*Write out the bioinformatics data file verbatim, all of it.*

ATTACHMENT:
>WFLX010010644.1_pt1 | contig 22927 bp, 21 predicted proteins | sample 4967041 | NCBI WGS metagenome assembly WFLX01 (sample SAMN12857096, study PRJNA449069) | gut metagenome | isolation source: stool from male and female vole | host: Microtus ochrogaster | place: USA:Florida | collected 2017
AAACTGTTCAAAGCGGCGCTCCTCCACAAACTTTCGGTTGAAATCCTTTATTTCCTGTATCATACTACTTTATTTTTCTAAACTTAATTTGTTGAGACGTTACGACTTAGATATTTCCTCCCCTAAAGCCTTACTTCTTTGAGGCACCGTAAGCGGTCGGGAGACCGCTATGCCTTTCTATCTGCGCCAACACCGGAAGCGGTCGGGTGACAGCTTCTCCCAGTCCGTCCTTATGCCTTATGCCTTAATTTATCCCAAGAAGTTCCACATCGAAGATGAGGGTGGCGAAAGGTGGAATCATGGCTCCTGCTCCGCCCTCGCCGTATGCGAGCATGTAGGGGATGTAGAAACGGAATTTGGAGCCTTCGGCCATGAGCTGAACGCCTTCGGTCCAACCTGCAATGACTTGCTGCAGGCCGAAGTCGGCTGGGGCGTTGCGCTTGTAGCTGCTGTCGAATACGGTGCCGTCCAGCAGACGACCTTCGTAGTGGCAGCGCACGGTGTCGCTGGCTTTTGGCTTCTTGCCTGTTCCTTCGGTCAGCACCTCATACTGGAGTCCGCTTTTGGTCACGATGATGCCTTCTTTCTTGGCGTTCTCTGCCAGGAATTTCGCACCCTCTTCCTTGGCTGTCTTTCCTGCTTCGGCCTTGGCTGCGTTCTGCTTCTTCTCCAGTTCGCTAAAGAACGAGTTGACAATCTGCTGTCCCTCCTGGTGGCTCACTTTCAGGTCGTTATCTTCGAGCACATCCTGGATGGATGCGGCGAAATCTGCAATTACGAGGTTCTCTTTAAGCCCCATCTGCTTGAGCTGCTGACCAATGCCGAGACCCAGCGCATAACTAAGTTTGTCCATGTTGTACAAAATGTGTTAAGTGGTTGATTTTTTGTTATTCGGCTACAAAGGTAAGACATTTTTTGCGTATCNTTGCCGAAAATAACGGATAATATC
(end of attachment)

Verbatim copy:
>WFLX010010644.1_pt1 | contig 22927 bp, 21 predicted proteins | sample 4967041 | NCBI WGS metagenome assembly WFLX01 (sample SAMN12857096, study PRJNA449069) | gut metagenome | isolation source: stool from male and female vole | host: Microtus ochrogaster | place: USA:Florida | collected 2017
AAACTGTTCAAAGCGGCGCTCCTCCACAAACTTTCGGTTGAAATCCTTTATTTCCTGTATCATACTACTTTATTTTTCTAAACTTAATTTGTTGAGACGTTACGACTTAGATATTTCCTCCCCTAAAGCCTTACTTCTTTGAGGCACCGTAAGCGGTCGGGAGACCGCTATGCCTTTCTATCTGCGCCAACACCGGAAGCGGTCGGGTGACAGCTTCTCCCAGTCCGTCCTTATGCCTTATGCCTTAATTTATCCCAAGAAGTTCCACATCGAAGATGAGGGTGGCGAAAGGTGGAATCATGGCTCCTGCTCCGCCCTCGCCGTATGCGAGCATGTAGGGGATGTAGAAACGGAATTTGGAGCCTTCGGCCATGAGCTGAACGCCTTCGGTCCAACCTGCAATGACTTGCTGCAGGCCGAAGTCGGCTGGGGCGTTGCGCTTGTAGCTGCTGTCGAATACGGTGCCGTCCAGCAGACGACCTTCGTAGTGGCAGCGCACGGTGTCGCTGGCTTTTGGCTTCTTGCCTGTTCCTTCGGTCAGCACCTCATACTGGAGTCCGCTTTTGGTCACGATGATGCCTTCTTTCTTGGCGTTCTCTGCCAGGAATTTCGCACCCTCTTCCTTGGCTGTCTTTCCTGCTTCGGCCTTGGCTGCGTTCTGCTTCTTCTCCAGTTCGCTAAAGAACGAGTTGACAATCTGCTGTCCCTCCTGGTGGCTCACTTTCAGGTCGTTATCTTCGAGCACATCCTGGATGGATGCGGCGAAATCTGCAATTACGAGGTTCTCTTTAAGCCCCATCTGCTTGAGCTGCTGACCAATGCCGAGACCCAGCGCATAACTAAGTTTGTCCATGTTGTACAAAATGTGTTAAGTGGTTGATTTTTTGTTATTCGGCTACAAAGGTAAGACATTTTTTGCGTATCNTTGCCGAAAATAACGGATAATATC